Getting started with Let's Encrypt and haproxy

I'm in the process of configuring ha-proxy so that it can handle https and http, with a tomcat server as the backend. My current need is:

how do I get the certificates for the first time from LetsEncrypt? Is my understanding correct that I need a certificate and a private key for
Is certbot the tool enabling me to get these certificates? What would be the command when I only need the certificates. Putting them into the right directories etc. I would do manually later
as well as establishing the cron job for updating. For use with haproxy I need to put the files (cert and .key) first into on single PEM file. I'm using a recipe I found at

Thanks in advance for helping.


I got a bit further. Seems that I solved getting the certificate using

certbot certonly --apache -d

I was advised to use --apache instead of --standalone (the latter didn't seem to work)

root@mydomain:~# certbot certonly --standalone -d
Saving debug log to /var/log/letsencrypt/letsencrypt.log
Plugins selected: Authenticator standalone, Installer None
Obtaining a new certificate
Performing the following challenges:
http-01 challenge for
Cleaning up challenges
Problem binding to port 80: Could not bind to IPv4 or IPv6.

But using --apache instead worked. Don't know whether this had to do with the failing of:

root@mydomain:~# snap install --classic certbot
error: snap "certbot" is not available on stable but is available to install on
       the following channels:

       edge       snap install --edge certbot

       Please be mindful pre-release channels may include features not
       completely tested or implemented. Get more information with 'snap info

I'm curious...
What says?:
certbot --version

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certbot 0.31.0

I see.
Well then those instructions are as old as that version is - LOL

It's good to know that it can work but I would try removing it and updating to a snap version following instructions found at:

It for whatever reason the snap version can't install - open another topic specific to that and reinstall the current version.
None the the certs will be harmed by these steps.

Additionally, if you do need a cert for those other names, start by configuring HTTP vhosts for them (or using one "catchall" vhost) and then issuing them certs.
OR one single cert with all the names on it (simpler):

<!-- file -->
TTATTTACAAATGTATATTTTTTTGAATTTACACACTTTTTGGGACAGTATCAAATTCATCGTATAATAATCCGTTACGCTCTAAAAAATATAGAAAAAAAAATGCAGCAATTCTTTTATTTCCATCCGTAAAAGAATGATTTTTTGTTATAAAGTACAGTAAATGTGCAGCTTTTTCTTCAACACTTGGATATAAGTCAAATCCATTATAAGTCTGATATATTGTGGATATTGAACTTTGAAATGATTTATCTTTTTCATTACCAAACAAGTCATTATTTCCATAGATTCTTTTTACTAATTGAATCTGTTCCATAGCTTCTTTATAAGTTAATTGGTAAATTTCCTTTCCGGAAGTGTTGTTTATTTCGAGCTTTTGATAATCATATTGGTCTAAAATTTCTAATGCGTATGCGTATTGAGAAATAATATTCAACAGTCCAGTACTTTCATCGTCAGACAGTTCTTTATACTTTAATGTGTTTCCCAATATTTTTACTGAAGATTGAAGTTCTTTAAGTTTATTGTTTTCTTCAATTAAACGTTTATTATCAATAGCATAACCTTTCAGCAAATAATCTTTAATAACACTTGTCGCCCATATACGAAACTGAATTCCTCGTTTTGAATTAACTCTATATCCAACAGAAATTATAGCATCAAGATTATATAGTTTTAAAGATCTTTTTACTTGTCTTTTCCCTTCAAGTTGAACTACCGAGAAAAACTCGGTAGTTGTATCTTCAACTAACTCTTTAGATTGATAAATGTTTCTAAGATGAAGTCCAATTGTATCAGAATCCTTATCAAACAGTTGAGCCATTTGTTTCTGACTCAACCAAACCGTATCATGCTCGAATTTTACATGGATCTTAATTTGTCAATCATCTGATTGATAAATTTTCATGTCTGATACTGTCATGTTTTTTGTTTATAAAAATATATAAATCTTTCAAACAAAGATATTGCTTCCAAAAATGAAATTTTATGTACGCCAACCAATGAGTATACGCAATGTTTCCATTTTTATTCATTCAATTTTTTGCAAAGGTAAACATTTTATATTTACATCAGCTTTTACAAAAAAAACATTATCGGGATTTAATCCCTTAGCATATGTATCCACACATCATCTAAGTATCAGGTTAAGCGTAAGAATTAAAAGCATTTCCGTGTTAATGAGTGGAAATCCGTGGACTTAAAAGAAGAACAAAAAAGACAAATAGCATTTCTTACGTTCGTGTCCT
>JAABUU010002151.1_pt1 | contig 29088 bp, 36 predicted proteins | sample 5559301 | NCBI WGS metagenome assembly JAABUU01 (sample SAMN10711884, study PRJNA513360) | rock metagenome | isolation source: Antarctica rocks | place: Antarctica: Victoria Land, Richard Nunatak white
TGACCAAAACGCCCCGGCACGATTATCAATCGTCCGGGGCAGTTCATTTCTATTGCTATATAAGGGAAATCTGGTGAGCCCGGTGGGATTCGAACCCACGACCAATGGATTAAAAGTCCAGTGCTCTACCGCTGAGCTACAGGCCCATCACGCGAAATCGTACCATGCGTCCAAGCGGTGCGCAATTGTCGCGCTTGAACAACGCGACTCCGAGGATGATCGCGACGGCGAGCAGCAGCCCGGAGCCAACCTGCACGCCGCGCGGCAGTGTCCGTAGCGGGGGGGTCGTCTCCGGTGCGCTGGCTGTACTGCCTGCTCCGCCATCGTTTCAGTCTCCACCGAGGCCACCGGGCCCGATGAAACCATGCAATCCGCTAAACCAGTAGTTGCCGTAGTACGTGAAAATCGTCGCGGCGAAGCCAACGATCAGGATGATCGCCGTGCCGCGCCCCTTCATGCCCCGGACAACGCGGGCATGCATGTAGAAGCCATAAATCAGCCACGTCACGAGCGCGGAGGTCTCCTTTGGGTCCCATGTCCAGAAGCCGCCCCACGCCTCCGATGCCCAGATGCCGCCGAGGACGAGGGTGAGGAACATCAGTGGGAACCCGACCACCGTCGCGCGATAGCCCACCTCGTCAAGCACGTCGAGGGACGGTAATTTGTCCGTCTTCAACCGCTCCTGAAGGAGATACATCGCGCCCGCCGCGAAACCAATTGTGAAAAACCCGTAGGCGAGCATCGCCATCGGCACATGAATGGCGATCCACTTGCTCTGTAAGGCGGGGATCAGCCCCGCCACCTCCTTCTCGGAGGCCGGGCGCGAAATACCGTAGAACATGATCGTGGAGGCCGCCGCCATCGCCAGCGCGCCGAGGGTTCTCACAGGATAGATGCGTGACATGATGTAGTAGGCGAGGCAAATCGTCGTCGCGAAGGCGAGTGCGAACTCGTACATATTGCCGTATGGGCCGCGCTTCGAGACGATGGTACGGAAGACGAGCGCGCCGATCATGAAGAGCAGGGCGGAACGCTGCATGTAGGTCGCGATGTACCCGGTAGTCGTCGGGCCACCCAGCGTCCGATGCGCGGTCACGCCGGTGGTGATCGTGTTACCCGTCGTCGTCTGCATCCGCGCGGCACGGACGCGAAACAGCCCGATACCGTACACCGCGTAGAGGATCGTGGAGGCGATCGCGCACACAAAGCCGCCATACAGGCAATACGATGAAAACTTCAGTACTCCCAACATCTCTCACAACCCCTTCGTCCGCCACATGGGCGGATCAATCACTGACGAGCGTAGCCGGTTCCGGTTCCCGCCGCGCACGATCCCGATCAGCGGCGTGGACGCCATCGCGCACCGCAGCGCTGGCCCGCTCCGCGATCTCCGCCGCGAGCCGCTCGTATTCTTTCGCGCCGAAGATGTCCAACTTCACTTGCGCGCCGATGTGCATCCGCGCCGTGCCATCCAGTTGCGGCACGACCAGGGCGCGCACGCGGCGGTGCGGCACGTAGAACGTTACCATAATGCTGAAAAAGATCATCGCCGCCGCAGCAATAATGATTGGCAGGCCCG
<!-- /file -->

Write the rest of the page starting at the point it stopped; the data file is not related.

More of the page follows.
certbot certonly --apache \
-d -d -d -d ...

Ah, thanks. I already requested certs for smtp, mail, www using distinct commands.
What should I do with these certs now? Can I toss these valuable certs unconcernedly?

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You can use them "individually" or get a replacement with all the names on it.
Either way is fine.
I just find it "simpler" to combine like names onto a single cert.

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Thanks. I'll stay now it the individual files. The automatic update (cron) after a couple of months isn't established yet, is it?

Just a note: postfix smtp/tls now works again (first time using letsencrypt) befor that I had to purchase certificates every couple of years. Thanks a lot for providing Let'sEncrypt.


Show the output of:
crontab -l
sudo crontab -l

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crontab -l 

(as root) doesn't give any results that refer to certbot (only my own scripts I created for other purposes). OTOH, on a different system where I established Let'sEncrypt a couple of months ago and where the automatic update works, I don't see any crontab entries either.

OK, how about?:
systemctl list-timers | grep certbot

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Aha, thanks.:

# systemctl list-timers | grep certbot
Mon 2021-11-15 20:38:47 CET  3h 57min left Mon 2021-11-15 05:44:23 CET  10h ago      certbot.timer                certbot.service
Description=Run certbot twice daily

OnCalendar=*-*-* 00,12:00:00


ExecStart=/usr/bin/certbot -q renew

Hope I hit the right ones. But twice a day? Isn't that whole lot of too much?
Or ist the update interval buried elsewhere?

It runs twice a day, but will only do anything if necessary. So mostly it's just checking if it should do anything and quits without renewing.


Where is the actual action deposited that crontab is performing? Where does it know when the renewal is due?

crontab -l
should show the action ("certbot renew") and the frequency (twice a day).

You can review the certs (as certbot does) with:
certbot certificates
Once the expiry is below the threshold (default 30 days left), certbot will attempt to renew that cert based on the settings stored in the corresponding /etc/letsencrypt/renewal/CERT-NAME.conf file.

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Sorry, my question was put inprecise since crontab isn't involved. It's timers that do the task.
crontab -l doesn't yield anything as I already stated somewhere above.

Then systemd timer should do the same thing: Execute "certbot renew" twice a day.

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OK. Thanks. Then it's the line /lib/systemd/system/certbot.service

ExecStart=/usr/bin/certbot -q renew

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